A Divine Symphony
The sky was a cloudless azure above Italy on Sunday, July 9th 2006, never mind that it was evening. The azzuri held aloft the FIFA World Cup for the fourth time, after a gap of nearly a quarter of a century, and the nation threw up its collective cap in celebration.
Winning is nothing new to the Italian soccer team. In fact, it has made rather a habit of it since its inception in the early years of soccer history. The team defeated arch-rivals France 6-2 on its debut outing in Milan on May 15th 1910. History repeated itself 96 years later in Berlin.
The national team wears sky-blue jerseys, a color known as azzuro in Italian. Hence the sobriquet “Azzuri” for the team. After that first victory against France, the Italian team was catapulted into the status of a team to be reckoned with. True, they missed the first World Cup in 1934, being checked by Uruguay, but they made up for it in the next two successive editions of the tournament in 1934 and ‘38.
Italy hosted the 1934 World Cup, and the home team defeated Czechoslovakia 2–1 in Rome to lift the trophy. In 1938, they did it again when they trounced Hungary 4-2 in France, to become the kings of the soccer world.
But post-World War II, Italian soccer took a beating. On May 4, 1949, almost the whole Grande Torino team was killed when the plane in which they were traveling crashed into the Superga Hills near Turin. The national team lost all but one of the 11 members of its starting line-up in the tragedy.
Thereafter, the team suffered a 16-year drought, failing to win even a single tournament. During the early 1960s, though Italian football clubs like AC Milan and Internazionale were riding high in Europe, the National team was unable to notch up a significant victory.The worst defeat it suffered was at the hands of the semi-professional North Korea team in the final of the 1966 World Cup match.
The drought finally ended in 1968, when Italy won its first major championship title since 1950 – it bagged the European Championship cup, defeating Yugoslavia in Rome. The match went down in history as the only one to be played twice. The first one ended in a 1-1 draw in spite of extra time, and, in the pre-penalty era, it was re-played. The second time around, Italy won 2-0.
Italy won the next few championships. The team took the Olympic gold in 1936 and bronzes in the 1928 Summer Olympics and 2004 games. But the World Cup again evaded them in 1970. The semi-final between Italy and West Germany has come to be classified as the Game of the Century. The match was won 4-3 after extra time, and a marker at the Estadio Azteca in Mexico city commemorates the extraordinary encounter. Italy had taken a 1-0 lead in the eighth minute, but Germany equalized and held the position until, almost at the very end of the game, Italy scored in injury time. In extra time, Germany snatched the lead in the 94th minute, but Italian Defender Burgnich levelled the score. In the 104th minute, Gigi Riva made it 3-2, but Muller scored the equaliser just six minutes later. However, before Germany could take a deep breath, Italy’s Rivera made the winning goal in the 111th minute.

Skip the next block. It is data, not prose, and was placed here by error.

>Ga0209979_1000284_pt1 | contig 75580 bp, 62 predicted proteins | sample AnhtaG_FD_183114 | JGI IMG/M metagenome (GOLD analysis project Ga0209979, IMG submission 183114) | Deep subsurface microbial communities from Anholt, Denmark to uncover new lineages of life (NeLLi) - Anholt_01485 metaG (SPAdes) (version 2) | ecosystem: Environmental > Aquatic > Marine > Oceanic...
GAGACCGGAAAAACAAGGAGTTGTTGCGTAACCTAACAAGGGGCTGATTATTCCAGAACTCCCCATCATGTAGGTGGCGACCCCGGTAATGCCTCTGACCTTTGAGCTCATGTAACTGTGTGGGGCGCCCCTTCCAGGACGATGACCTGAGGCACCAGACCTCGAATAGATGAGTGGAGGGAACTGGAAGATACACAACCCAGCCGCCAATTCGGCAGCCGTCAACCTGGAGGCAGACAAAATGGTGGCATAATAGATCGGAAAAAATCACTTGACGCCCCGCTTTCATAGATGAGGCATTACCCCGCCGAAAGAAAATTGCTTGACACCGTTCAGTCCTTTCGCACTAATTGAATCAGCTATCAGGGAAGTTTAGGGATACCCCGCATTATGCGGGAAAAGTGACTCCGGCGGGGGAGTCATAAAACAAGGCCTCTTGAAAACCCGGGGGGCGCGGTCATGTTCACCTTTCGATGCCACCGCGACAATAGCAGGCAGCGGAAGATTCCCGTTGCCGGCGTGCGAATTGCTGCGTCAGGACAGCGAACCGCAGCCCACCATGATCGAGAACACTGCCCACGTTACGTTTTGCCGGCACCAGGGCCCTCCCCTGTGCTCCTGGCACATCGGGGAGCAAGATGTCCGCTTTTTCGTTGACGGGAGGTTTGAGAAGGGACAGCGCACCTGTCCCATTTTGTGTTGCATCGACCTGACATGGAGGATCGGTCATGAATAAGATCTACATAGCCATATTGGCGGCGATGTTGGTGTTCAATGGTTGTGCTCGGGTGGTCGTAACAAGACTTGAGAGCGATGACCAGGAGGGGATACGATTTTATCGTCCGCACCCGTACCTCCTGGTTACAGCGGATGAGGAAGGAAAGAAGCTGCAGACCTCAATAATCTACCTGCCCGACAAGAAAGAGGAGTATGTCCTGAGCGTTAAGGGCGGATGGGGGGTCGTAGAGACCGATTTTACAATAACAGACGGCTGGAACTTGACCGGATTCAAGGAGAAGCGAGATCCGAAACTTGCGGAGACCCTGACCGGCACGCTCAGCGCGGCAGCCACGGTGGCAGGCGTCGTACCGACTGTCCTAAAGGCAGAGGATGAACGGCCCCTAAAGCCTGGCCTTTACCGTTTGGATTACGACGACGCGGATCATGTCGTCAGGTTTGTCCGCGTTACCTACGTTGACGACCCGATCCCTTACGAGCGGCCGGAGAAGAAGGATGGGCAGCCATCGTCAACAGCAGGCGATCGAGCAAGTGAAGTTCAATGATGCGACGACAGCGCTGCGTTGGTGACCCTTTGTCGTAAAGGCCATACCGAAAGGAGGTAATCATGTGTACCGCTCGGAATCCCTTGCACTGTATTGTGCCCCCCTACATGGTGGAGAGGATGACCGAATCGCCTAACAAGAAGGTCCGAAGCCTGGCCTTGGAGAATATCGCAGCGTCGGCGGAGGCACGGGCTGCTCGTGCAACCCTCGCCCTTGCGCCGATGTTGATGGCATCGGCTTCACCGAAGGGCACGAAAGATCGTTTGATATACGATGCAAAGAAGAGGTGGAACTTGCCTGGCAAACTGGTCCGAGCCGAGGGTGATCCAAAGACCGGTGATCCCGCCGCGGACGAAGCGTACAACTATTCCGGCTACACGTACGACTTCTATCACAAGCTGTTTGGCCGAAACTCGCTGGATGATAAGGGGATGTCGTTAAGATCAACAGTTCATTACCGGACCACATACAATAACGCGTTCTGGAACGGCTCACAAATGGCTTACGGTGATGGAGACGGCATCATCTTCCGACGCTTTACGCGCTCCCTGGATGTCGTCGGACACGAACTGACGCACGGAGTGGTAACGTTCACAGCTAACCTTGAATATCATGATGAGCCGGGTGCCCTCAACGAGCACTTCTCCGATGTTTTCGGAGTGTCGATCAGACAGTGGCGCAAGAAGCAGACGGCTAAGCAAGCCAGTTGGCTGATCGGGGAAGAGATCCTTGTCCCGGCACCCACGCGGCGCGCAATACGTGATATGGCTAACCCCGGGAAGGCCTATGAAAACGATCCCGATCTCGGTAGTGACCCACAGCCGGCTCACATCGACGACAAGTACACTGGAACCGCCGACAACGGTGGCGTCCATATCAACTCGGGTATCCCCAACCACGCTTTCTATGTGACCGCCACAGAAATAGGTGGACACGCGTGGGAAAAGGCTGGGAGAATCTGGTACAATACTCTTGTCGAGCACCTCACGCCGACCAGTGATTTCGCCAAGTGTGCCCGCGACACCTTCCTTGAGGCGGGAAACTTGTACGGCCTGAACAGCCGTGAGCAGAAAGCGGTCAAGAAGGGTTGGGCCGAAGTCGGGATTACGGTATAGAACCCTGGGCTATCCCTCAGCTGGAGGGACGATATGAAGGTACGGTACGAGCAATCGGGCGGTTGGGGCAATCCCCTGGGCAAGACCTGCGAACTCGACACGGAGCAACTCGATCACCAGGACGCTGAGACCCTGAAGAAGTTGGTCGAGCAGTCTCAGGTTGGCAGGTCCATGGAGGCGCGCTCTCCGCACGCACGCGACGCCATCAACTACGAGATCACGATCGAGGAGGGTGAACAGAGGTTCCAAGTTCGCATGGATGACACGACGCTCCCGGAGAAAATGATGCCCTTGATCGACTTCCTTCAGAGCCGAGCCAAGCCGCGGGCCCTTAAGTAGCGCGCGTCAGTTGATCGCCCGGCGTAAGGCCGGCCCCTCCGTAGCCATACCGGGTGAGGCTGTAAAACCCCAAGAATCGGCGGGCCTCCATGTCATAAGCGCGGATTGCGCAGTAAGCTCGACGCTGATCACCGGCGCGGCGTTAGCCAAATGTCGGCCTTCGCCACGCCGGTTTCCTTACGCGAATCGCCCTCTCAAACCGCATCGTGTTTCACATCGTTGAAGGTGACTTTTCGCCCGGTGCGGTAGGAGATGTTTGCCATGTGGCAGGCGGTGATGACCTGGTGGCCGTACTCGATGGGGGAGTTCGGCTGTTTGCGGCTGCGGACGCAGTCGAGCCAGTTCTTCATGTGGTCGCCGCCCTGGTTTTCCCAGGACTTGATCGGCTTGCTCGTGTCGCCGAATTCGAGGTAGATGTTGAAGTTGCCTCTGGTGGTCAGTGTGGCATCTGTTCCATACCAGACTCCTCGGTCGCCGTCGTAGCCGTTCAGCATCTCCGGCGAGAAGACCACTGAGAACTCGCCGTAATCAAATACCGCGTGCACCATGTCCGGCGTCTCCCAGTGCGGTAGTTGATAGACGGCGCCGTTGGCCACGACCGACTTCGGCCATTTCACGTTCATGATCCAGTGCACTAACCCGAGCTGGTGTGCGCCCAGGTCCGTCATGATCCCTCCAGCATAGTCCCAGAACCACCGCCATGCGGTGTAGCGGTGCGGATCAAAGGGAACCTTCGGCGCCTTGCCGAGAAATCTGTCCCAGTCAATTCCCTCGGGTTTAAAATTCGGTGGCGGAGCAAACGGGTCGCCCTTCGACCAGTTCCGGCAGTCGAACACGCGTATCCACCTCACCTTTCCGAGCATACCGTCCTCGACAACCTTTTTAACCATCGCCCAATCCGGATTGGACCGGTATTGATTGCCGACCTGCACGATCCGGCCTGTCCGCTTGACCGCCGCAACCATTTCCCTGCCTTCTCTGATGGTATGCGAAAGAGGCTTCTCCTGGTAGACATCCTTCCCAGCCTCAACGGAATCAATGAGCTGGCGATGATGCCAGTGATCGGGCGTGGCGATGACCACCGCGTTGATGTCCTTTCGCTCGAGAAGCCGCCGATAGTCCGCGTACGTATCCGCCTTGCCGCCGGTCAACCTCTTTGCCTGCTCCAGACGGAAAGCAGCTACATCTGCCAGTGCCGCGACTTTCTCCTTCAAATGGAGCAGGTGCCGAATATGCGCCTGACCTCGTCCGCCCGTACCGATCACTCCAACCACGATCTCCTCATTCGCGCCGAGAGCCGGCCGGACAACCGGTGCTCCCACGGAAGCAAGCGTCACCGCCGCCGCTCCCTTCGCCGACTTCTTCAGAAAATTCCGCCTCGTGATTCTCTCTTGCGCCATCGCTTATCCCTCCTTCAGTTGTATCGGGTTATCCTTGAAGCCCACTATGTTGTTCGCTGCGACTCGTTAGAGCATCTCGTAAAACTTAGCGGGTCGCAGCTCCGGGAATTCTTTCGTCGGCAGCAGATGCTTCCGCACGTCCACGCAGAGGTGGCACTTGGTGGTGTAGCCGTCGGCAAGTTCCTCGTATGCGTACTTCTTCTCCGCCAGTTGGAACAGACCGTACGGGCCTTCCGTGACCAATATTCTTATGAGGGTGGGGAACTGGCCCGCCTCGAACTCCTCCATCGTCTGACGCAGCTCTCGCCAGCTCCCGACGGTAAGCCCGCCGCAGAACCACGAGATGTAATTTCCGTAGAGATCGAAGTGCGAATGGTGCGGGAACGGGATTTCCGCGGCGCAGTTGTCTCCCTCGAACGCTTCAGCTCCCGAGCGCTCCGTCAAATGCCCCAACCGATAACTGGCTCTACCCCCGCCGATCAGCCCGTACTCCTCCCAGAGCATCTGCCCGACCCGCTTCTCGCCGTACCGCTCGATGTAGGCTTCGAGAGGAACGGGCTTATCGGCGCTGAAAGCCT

The valiant effort in the semi-final went in vain when Brazil defeated Italy in the final.
It was only in 1982 that Italy won the World Cup again, defeating Argentina (2-1), Brazil (3-2) and Poland (2-0) en route. In the finals, they beat West Germany 3-1 and Paolo Rossi acquired the status of an Italian legend by scoring 6 goals in the last 3 matches, including the important opener in the final.
The 1990 World Cup was once again held in Italy, but the home team fell by the wayside, despite a good beginning. They lost to Argentina 4-3 in the semi-final, and took the third spot by beating England 2-1. They made it to the finals in the 1994 edition, but had to concede defeat to Brazil. The 2000 World Cup saw a similar situation, while in 2002 and 2004, they were unable to reach even the quarter-final stage.
On July 9 2006, the Azzurri won their fourth World Cup, defeating France 5-3 in Berlin on penalties, after tying 1-1 at the end of extra time. They are now the second most successful World Cup team, coming just behind Brazil with five World Cups to its credit.
Some milestones – both good and bad:
Current players of note:
Goalkeepers: Gianluigi Buffon, Morgan De Sanctis, Angelo Peruzzi, Flavio Roma
Defenders: Andrea Barzagli, Fabio Cannavaro, Giorgio Chiellini, Marco Materazzi, Alessandro Nesta, Massimo Oddo, Cristian Zaccardo, Gianluca Zambrotta
Midfielders: Manuele Blasi, Mauro Camoranesi, Daniele De Rossi, Mauro Esposito, Gennaro Ivan Gattuso, Fabio Grosso, Andrea Pirlo
Forwards: Antonio Cassano, Alessandro Del Piero, Alberto Gilardino, Vincenzo Iaquinta, Luca Toni, Francesco Totti, Christian Vier
Manager - Marcello Lippi
Captain - Fabio Cannavaro
As of July 2006, the players with the most caps for Italy are: